To minimise the risk of disaster, it is vital to obtain real-life reactions from potential customers both to new product/service concepts (initially) and to polish the product in the pre-launch phase.

Qualitative surveys (especially focus groups) are often used in the initial stages to gauge broad reactions to the concept. A large amount of skill is needed to elicit meaningful responses, especially when the concept is totally new or revolutionary (eg e-commerce, and brand extension into fundamentally new markets; both are being championed by Virgin). Specific qualitative predictive techniques exist.

Later on, perhaps when the most strongly demanded product/service features have been identified and/or incorporated, quantitative research has a part to play both to make a choice about which of several attractive options to develop and in pre-launch fine-tuning.

“Hall tests” are often used for consumer and mass-market NPD surveys, especially where food and drink tasting, or where expensive or heavy mock-ups are involved. A large interview room is normally booked in a hotel or near the high street (often above a pub) and a team of interviewers recruit the necessary types of people off the street. Interviews take place in the “hall”.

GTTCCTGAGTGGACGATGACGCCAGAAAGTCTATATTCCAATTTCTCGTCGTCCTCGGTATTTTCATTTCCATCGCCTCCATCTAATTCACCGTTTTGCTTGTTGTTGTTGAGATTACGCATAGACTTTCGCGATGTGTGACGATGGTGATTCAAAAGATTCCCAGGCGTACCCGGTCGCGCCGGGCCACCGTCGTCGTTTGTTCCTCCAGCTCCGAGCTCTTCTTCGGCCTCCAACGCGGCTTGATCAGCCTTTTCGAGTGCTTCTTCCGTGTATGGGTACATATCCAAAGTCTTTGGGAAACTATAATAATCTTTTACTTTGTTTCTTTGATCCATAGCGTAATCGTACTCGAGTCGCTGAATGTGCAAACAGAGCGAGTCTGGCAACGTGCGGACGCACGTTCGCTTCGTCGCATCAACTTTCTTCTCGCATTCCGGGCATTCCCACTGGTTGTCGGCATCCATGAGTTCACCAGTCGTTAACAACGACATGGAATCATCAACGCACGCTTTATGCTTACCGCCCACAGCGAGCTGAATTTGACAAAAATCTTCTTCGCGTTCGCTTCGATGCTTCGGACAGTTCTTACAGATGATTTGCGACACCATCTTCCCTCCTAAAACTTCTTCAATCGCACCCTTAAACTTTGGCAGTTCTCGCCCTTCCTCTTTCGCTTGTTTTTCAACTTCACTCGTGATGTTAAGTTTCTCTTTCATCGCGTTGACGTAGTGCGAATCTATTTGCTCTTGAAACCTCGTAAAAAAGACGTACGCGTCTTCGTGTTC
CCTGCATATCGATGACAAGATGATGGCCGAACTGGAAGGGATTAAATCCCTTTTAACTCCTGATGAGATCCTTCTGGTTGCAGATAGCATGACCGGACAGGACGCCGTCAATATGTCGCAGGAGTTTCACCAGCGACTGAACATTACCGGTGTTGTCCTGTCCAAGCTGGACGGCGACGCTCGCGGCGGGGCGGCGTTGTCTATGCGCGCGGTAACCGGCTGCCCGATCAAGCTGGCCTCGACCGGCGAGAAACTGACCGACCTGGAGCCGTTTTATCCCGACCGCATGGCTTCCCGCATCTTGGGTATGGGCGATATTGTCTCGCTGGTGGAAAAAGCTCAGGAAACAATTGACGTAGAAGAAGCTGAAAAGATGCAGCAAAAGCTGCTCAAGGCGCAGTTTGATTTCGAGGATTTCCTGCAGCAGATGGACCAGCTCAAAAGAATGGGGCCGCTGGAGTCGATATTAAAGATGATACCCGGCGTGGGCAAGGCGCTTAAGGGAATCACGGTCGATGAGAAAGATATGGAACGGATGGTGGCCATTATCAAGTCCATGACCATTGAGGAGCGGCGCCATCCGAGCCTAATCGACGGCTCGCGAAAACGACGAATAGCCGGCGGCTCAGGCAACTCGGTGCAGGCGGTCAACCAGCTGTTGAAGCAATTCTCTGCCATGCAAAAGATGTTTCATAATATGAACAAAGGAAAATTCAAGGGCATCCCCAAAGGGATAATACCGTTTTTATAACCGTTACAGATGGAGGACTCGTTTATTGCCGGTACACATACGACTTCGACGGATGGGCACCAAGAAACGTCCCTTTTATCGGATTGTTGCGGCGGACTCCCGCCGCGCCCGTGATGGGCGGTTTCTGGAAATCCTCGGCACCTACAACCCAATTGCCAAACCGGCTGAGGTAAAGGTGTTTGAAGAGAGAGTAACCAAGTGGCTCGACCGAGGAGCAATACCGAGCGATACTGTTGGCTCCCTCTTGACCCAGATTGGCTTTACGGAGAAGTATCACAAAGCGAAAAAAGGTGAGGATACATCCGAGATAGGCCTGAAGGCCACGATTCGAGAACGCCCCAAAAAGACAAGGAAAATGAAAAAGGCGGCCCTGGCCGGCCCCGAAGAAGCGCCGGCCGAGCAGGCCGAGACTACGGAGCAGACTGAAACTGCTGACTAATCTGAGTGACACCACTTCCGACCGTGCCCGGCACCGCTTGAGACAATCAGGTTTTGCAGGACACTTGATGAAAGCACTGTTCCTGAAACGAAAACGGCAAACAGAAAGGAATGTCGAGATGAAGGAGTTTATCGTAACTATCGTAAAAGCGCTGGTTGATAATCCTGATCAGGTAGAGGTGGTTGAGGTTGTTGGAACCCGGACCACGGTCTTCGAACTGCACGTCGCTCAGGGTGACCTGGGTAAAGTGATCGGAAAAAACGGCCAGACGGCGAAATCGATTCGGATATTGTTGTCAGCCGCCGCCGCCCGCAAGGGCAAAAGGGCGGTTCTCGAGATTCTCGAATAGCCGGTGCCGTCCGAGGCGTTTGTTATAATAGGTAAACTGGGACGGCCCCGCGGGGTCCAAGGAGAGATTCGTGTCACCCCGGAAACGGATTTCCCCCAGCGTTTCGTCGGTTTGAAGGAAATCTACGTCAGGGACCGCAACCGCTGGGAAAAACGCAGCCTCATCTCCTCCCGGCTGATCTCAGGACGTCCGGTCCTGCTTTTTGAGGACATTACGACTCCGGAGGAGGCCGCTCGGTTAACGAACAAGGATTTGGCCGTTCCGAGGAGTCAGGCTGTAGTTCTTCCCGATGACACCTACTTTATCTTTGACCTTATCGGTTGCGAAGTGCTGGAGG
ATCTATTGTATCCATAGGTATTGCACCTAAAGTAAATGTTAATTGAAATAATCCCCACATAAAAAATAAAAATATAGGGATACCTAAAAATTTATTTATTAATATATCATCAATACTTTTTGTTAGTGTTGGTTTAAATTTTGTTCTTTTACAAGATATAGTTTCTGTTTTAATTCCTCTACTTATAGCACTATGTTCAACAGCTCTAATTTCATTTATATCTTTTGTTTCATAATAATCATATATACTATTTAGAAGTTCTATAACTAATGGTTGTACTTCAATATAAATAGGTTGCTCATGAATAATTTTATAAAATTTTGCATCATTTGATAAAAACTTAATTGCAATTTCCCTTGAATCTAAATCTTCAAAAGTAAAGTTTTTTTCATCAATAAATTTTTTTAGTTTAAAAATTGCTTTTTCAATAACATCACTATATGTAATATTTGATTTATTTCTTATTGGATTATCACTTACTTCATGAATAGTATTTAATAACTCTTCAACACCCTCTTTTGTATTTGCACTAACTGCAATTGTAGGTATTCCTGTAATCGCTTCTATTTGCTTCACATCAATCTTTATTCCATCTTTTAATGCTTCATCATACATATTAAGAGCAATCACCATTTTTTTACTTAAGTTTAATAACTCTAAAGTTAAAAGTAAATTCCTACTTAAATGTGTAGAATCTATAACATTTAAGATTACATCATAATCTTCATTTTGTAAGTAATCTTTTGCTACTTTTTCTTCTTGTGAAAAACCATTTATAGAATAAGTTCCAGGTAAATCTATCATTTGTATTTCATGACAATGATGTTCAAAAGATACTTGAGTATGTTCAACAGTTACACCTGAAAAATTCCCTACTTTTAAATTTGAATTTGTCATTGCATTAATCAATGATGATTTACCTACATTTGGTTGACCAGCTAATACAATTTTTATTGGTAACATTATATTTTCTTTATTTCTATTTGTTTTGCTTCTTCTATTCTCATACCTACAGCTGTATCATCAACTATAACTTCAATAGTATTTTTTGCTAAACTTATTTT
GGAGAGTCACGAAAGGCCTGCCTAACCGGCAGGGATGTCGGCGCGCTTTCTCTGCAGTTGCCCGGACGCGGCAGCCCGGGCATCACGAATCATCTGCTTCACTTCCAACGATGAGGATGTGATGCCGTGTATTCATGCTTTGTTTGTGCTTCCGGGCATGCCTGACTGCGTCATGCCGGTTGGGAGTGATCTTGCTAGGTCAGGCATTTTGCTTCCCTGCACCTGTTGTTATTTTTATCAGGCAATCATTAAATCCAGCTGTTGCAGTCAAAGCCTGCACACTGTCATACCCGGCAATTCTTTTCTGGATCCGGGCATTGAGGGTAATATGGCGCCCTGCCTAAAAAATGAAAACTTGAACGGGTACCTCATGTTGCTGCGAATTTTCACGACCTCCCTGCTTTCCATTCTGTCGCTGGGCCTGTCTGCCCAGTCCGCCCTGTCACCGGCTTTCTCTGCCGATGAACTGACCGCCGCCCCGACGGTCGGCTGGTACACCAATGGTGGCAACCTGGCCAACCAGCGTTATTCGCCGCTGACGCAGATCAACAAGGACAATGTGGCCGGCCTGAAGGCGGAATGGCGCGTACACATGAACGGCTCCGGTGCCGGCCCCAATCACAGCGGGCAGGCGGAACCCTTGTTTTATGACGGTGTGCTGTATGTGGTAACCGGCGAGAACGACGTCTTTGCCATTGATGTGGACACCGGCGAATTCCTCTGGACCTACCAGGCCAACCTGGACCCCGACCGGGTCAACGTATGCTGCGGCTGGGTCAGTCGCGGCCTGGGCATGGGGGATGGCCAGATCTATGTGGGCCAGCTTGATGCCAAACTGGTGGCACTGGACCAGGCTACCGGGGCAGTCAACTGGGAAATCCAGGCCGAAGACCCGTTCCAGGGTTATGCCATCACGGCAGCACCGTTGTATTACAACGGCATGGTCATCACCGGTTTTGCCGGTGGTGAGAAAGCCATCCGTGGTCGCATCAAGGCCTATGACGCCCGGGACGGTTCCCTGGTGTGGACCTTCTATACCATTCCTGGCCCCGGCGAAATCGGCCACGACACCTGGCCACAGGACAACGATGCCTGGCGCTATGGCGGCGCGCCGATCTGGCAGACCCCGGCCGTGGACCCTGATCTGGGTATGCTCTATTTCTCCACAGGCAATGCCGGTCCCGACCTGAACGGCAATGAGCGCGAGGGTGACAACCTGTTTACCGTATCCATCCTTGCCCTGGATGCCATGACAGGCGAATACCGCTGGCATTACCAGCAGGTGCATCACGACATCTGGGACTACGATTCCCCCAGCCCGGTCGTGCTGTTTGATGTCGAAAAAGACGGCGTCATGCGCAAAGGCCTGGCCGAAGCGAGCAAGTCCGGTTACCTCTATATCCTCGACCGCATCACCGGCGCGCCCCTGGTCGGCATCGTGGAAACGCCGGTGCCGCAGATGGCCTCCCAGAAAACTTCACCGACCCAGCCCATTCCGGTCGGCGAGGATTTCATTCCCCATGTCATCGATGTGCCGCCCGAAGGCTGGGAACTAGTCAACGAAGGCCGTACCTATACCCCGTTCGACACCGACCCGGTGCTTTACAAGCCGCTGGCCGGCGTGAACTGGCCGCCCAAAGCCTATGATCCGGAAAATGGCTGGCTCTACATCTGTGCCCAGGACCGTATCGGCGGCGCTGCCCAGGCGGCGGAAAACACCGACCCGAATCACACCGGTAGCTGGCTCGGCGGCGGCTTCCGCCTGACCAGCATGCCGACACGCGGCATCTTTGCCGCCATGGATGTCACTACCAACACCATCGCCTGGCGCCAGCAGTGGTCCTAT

In addition to assessing the most desirable price and pack sizes (see Pricing Research on page 13), marketeers are often required to assess the optimum combination of features. In this case, a BPTO-derivative called “Conjoint Analysis” is used which asks respondents to make a series of choices between different products/brands with different features at different prices.

Respondents are shown a series of pairs from which to choose (eg Brand A, 125ml pack, at £2.99 vs. Brand B, 250 ml at £4.99). As each preference is recorded, conjoint software presents only those new combinations that are needed to build up a statistically-robust model to establish the importance of each brand/feature and whether it makes the respondent more or less price sensitive.

Once this model has been built, “What if” scenarios can be run to assess the optimum combinations and likely sales volume for a specific brand at a given price. The model can also assess the optimum price for a brand with a pre-determined set of features. In this way, the marketeer can design several different product variations and assess the optimum price (and likely sales volume) for each.